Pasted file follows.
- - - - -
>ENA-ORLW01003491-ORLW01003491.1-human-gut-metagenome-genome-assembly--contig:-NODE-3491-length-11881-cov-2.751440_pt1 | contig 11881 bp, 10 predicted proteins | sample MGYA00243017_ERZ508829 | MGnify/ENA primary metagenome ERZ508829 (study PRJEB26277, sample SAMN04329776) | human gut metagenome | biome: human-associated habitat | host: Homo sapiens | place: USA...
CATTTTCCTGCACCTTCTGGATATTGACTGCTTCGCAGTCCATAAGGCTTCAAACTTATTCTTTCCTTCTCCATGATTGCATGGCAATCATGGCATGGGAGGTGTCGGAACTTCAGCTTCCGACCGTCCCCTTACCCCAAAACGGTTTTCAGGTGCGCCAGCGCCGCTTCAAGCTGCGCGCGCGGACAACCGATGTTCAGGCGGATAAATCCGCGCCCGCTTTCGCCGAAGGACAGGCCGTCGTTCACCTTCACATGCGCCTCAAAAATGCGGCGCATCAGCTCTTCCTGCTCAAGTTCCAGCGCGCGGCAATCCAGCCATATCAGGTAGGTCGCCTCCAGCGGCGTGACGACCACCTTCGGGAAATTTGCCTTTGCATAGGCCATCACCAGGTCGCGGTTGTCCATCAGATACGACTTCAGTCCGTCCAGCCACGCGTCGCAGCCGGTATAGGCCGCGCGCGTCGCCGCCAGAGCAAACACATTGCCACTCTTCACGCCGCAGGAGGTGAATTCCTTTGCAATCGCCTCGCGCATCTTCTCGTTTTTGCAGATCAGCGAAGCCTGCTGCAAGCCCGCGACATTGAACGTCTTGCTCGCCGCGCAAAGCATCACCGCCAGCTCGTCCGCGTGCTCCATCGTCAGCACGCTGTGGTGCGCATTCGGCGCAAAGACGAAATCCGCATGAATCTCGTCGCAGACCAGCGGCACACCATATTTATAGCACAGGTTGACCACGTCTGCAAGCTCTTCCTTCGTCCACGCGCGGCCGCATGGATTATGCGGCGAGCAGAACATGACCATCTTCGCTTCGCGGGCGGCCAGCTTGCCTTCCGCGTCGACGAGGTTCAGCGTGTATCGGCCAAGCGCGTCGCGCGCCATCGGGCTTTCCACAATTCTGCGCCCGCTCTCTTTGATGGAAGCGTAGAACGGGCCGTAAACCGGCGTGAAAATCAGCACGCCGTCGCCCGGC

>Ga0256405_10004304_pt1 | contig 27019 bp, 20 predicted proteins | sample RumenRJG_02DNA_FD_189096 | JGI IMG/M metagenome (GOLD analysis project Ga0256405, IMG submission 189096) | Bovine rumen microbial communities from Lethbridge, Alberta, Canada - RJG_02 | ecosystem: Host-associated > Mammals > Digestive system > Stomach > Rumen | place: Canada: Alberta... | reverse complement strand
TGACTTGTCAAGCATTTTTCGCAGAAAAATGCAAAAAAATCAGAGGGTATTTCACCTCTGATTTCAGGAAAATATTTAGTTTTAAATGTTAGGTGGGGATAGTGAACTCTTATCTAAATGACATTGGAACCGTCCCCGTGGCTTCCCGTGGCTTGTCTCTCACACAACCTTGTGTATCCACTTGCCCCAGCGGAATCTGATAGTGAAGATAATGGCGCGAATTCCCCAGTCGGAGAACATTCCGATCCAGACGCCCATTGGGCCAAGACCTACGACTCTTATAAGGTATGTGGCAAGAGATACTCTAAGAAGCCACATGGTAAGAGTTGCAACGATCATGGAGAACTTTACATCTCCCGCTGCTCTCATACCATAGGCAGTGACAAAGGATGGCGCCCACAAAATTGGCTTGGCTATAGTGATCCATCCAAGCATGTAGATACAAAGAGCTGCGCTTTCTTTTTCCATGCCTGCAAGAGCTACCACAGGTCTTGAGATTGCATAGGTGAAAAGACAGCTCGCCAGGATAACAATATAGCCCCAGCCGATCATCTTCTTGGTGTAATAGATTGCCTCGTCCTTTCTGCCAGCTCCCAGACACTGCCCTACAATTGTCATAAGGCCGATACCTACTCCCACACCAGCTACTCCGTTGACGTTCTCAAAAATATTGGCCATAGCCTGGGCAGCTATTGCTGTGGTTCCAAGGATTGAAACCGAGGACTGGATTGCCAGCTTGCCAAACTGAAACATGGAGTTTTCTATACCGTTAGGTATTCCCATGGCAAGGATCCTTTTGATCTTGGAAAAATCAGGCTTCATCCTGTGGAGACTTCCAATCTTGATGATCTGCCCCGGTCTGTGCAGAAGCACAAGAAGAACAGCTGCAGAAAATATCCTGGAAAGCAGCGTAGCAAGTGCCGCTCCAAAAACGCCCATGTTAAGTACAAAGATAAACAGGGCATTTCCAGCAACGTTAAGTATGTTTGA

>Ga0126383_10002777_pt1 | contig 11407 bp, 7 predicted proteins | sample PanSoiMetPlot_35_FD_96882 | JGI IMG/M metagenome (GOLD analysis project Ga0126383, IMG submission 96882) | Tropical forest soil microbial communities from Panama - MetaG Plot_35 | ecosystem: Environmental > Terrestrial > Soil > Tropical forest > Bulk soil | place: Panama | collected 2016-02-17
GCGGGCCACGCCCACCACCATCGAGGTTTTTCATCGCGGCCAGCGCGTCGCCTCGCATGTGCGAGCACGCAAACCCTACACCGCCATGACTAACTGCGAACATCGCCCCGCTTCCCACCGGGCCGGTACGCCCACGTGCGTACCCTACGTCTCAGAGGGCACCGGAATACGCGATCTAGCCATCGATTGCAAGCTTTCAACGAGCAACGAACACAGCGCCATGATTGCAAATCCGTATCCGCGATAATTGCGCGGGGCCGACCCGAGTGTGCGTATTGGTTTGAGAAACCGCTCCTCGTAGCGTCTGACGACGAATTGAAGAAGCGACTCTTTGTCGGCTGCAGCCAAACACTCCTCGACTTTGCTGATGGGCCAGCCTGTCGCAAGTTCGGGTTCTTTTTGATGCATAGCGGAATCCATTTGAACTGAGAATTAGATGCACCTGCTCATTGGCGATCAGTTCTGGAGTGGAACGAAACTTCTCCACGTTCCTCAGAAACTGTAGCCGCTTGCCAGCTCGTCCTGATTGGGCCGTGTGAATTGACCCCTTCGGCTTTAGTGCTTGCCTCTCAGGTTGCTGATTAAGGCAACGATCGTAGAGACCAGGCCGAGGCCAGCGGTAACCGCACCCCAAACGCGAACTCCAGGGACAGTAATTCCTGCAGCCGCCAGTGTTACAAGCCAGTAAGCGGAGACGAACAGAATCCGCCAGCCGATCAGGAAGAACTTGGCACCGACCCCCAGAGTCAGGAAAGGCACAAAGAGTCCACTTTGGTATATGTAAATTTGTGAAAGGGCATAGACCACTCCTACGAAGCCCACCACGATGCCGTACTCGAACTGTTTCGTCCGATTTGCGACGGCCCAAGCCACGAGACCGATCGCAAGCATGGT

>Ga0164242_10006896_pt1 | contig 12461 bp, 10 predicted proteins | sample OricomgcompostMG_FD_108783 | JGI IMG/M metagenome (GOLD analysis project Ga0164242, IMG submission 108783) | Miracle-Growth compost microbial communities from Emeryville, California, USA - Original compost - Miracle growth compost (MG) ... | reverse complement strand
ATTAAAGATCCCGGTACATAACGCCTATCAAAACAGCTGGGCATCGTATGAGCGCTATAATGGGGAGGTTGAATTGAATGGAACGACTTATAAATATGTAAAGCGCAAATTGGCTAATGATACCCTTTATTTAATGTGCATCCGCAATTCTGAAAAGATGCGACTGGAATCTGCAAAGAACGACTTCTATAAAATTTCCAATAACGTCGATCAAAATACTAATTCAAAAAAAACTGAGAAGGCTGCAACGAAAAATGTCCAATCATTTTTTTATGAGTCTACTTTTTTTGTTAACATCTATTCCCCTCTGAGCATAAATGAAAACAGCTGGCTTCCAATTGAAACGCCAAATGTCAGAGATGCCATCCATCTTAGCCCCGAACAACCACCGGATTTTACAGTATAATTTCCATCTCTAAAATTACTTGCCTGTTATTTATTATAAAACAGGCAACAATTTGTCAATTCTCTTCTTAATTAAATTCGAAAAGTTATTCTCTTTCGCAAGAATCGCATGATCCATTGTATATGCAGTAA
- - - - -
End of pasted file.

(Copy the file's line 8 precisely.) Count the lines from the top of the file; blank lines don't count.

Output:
ATTAAAGATCCCGGTACATAACGCCTATCAAAACAGCTGGGCATCGTATGAGCGCTATAATGGGGAGGTTGAATTGAATGGAACGACTTATAAATATGTAAAGCGCAAATTGGCTAATGATACCCTTTATTTAATGTGCATCCGCAATTCTGAAAAGATGCGACTGGAATCTGCAAAGAACGACTTCTATAAAATTTCCAATAACGTCGATCAAAATACTAATTCAAAAAAAACTGAGAAGGCTGCAACGAAAAATGTCCAATCATTTTTTTATGAGTCTACTTTTTTTGTTAACATCTATTCCCCTCTGAGCATAAATGAAAACAGCTGGCTTCCAATTGAAACGCCAAATGTCAGAGATGCCATCCATCTTAGCCCCGAACAACCACCGGATTTTACAGTATAATTTCCATCTCTAAAATTACTTGCCTGTTATTTATTATAAAACAGGCAACAATTTGTCAATTCTCTTCTTAATTAAATTCGAAAAGTTATTCTCTTTCGCAAGAATCGCATGATCCATTGTATATGCAGTAA